More than half a century after Martin Luther King Jr.’s “I Had a Dream Speech” in Washington D.C., his words resonate more than ever, a timeless creed of indignation and hope. We embrace his words as constant reminders of some things in the past we must tear ourselves from and a future we cannot totally see.
Dr. King’s speech, in soaring rhetoric, was expert testimony of the great need for dramatic public health, judicious and societal reform as he spoke of a country that included the “lonely island of poverty” and the “unspeakable horrors of police brutality.”
As he stood Aug. 28, 1963 in the shadow of the Lincoln Memorial, Dr. King talked of what we were as a nation, what we said we were supposed to be, and the sharp distance between the two.
Today, we have made much progress since Dr. King’s speech, indeed, through a vast array of federal regulation and civil action over the years, leading to education and housing opportunities unheard of in 1963, environmental and judicial reforms, in a society with improved overall health.
But we have a long way to go. As we battle a paralyzing Covid-19 pandemic, Dr. King’s words constantly ring in our ears, his stirring voice echo in our hearts. Fifty-seven years after Dr. King’s speech, police brutality still haunts with the slaying three months ago in Minneapolis of George Floyd, an African-American man killed at the hands of a white police officer. It haunts again, repeatedly. On Aug. 23, Jacob Blake was shot seven times in the back after he walked away from officers, in Kenosha, Wis. It unleashed anger in the streets and a vast call for change through peaceful protests, the kind that Dr. King so often led. Police violence, often an outgrowth of racial profiling and structured racism, epitomizes a public health crisis.
Poverty, too, is relentless in its reach today among Blacks and other minorities with racial disparities, too often prevalent in housing, jobs and income, with its resulting widespread impact on public health.
Since Dr. King’s speech, there have been great political strides in much of American society. With Barack Obama, a Black man became president of the United States. With Sen. Kamala Harris (D-Calif.) as former Vice-President Joe Biden’s running mate in the upcoming Presidential race, there is a woman who is Black and South Asian-American running for Vice-President.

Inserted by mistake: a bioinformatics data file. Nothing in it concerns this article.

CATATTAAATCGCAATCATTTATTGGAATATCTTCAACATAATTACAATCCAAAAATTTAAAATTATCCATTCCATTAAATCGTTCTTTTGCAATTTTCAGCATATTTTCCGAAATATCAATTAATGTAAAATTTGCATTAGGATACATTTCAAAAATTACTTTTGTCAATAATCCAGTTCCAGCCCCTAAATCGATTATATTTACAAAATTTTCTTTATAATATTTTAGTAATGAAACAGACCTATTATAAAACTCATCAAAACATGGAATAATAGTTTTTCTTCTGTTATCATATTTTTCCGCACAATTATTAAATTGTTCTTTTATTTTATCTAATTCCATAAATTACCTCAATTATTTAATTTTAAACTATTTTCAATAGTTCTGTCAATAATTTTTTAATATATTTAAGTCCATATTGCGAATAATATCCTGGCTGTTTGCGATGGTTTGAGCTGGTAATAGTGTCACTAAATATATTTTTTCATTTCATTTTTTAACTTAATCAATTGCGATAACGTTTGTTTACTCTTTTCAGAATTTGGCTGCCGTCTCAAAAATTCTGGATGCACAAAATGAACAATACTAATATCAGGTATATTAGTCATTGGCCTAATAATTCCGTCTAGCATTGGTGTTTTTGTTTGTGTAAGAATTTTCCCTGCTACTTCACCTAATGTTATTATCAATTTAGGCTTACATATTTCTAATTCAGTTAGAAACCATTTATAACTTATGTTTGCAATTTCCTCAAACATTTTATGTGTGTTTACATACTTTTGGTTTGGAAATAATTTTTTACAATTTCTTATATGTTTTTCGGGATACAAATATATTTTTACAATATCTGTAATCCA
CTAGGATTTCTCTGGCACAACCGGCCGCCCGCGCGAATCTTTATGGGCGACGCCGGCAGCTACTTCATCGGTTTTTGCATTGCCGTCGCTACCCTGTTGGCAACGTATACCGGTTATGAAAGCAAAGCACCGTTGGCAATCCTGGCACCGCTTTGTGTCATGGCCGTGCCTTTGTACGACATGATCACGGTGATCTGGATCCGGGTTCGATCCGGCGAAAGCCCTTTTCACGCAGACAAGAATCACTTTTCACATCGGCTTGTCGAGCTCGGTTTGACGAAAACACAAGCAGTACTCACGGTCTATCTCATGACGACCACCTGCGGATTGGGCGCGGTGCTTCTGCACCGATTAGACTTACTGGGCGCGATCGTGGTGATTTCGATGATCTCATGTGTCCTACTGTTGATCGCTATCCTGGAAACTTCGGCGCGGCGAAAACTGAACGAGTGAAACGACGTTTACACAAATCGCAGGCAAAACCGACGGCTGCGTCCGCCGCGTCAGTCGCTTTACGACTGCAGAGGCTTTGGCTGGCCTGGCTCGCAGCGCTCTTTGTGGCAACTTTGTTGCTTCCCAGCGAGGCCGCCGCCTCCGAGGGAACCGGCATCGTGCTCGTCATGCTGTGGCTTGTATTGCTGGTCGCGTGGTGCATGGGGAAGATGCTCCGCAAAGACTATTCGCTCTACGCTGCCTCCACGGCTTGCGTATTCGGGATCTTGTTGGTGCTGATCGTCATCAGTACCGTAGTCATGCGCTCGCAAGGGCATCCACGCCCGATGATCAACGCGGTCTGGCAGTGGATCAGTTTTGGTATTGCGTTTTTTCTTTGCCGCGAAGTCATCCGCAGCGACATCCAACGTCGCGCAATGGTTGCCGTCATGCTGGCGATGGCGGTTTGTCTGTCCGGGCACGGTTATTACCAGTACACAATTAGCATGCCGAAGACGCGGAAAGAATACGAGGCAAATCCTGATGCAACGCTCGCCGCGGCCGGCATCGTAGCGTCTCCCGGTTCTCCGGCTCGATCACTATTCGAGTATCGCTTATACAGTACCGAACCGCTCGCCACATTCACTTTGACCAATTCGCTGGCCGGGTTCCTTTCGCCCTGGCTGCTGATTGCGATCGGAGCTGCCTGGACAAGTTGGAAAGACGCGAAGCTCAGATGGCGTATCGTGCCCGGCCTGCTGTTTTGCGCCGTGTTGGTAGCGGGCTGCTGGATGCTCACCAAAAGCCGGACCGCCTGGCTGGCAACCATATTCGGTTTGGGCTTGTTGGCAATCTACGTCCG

Yet Black voters face many obstacles in their hope of registering to vote, the unavailability of voting centers at a time of COVID-19, or even having their mail-in ballots counted. As we have been overwhelmed by the pandemic, it has been more severe in Black and Hispanic communities, related to a host of factors, including housing and especially working conditions leaving them more exposed to the virus, and a public health threat.
Dr. King talked of the Declaration of Independence as the “promise that all men, yes, black men as well as white men, would be guaranteed the unalienable rights of life, liberty and the pursuit of happiness,” King said. “It is obvious today, that America has defaulted on this promissory note insofar as her citizens of color are concerned.”
Dr. King said that Black Americans and others were still waiting to “cash a check.” In some ways, they still are.
We must march ahead for justice, he said.
Today, many are gathered near the Lincoln Memorial for “Commitment March: Get Your Knee Off Our Necks.”
It is no time to turn back. – Joe Cantlupe, Health Data Buzz